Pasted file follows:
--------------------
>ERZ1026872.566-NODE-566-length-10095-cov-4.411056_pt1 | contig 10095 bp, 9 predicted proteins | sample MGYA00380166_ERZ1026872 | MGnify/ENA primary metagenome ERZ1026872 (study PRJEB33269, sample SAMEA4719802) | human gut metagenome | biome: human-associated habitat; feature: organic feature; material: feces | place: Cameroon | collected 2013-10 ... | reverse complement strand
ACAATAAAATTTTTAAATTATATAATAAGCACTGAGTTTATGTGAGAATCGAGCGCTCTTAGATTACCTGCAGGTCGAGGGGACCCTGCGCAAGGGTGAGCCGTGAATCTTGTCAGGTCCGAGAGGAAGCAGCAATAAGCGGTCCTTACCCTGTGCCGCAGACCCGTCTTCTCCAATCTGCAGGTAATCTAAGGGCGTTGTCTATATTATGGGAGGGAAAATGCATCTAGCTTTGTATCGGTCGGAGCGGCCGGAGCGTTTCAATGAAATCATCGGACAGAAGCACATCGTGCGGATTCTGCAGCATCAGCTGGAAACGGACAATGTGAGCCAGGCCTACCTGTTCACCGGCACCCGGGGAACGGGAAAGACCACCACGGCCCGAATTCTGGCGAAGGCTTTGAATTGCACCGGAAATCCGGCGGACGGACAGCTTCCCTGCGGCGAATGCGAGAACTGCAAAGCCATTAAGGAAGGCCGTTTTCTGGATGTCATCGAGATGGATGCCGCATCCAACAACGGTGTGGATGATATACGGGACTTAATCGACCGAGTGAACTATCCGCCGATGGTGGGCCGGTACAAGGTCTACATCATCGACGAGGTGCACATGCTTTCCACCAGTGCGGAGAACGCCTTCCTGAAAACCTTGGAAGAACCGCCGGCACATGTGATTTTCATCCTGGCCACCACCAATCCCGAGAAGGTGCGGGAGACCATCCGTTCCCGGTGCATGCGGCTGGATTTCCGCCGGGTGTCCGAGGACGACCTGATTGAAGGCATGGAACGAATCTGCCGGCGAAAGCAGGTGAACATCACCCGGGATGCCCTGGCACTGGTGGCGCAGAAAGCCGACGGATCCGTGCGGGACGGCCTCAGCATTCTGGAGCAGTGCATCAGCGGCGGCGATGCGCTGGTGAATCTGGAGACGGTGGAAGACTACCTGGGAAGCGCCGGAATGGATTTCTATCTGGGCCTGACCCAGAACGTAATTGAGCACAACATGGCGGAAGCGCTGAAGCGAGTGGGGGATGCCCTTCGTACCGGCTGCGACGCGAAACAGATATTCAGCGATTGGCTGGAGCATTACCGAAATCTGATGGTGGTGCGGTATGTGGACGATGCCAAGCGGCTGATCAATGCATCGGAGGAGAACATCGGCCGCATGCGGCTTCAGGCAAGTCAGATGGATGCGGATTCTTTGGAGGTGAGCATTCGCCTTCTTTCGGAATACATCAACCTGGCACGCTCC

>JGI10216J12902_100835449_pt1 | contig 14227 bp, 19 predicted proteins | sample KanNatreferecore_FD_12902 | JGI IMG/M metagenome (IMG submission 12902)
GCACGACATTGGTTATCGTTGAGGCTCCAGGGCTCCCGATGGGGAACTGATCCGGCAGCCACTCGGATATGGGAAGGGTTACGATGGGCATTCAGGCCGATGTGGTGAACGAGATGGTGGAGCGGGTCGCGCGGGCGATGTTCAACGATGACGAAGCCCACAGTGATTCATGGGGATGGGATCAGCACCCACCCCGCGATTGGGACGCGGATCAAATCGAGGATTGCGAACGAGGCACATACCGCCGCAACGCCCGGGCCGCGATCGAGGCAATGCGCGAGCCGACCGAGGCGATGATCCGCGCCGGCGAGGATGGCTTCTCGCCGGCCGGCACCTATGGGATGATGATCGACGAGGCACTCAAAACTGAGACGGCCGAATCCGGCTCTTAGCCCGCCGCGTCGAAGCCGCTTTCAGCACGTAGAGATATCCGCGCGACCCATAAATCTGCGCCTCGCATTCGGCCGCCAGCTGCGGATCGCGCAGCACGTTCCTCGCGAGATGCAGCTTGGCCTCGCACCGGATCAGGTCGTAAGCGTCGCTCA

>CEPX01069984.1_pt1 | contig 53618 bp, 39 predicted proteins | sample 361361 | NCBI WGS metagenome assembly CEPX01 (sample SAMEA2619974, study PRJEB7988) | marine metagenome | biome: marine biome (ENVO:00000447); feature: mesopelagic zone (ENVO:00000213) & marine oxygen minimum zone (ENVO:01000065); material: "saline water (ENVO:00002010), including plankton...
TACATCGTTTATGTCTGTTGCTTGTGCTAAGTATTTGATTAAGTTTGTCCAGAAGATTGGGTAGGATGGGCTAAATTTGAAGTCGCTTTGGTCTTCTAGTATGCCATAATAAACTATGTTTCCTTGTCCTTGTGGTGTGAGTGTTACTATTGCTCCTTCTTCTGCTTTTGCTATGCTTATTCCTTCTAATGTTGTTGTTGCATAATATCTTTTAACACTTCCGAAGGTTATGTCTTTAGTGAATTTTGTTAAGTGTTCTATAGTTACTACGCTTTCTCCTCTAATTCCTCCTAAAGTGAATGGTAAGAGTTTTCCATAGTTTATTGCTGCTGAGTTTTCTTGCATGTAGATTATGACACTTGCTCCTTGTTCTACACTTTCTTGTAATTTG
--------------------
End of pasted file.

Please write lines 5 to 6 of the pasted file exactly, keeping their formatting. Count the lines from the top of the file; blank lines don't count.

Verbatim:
>CEPX01069984.1_pt1 | contig 53618 bp, 39 predicted proteins | sample 361361 | NCBI WGS metagenome assembly CEPX01 (sample SAMEA2619974, study PRJEB7988) | marine metagenome | biome: marine biome (ENVO:00000447); feature: mesopelagic zone (ENVO:00000213) & marine oxygen minimum zone (ENVO:01000065); material: "saline water (ENVO:00002010), including plankton...
TACATCGTTTATGTCTGTTGCTTGTGCTAAGTATTTGATTAAGTTTGTCCAGAAGATTGGGTAGGATGGGCTAAATTTGAAGTCGCTTTGGTCTTCTAGTATGCCATAATAAACTATGTTTCCTTGTCCTTGTGGTGTGAGTGTTACTATTGCTCCTTCTTCTGCTTTTGCTATGCTTATTCCTTCTAATGTTGTTGTTGCATAATATCTTTTAACACTTCCGAAGGTTATGTCTTTAGTGAATTTTGTTAAGTGTTCTATAGTTACTACGCTTTCTCCTCTAATTCCTCCTAAAGTGAATGGTAAGAGTTTTCCATAGTTTATTGCTGCTGAGTTTTCTTGCATGTAGATTATGACACTTGCTCCTTGTTCTACACTTTCTTGTAATTTG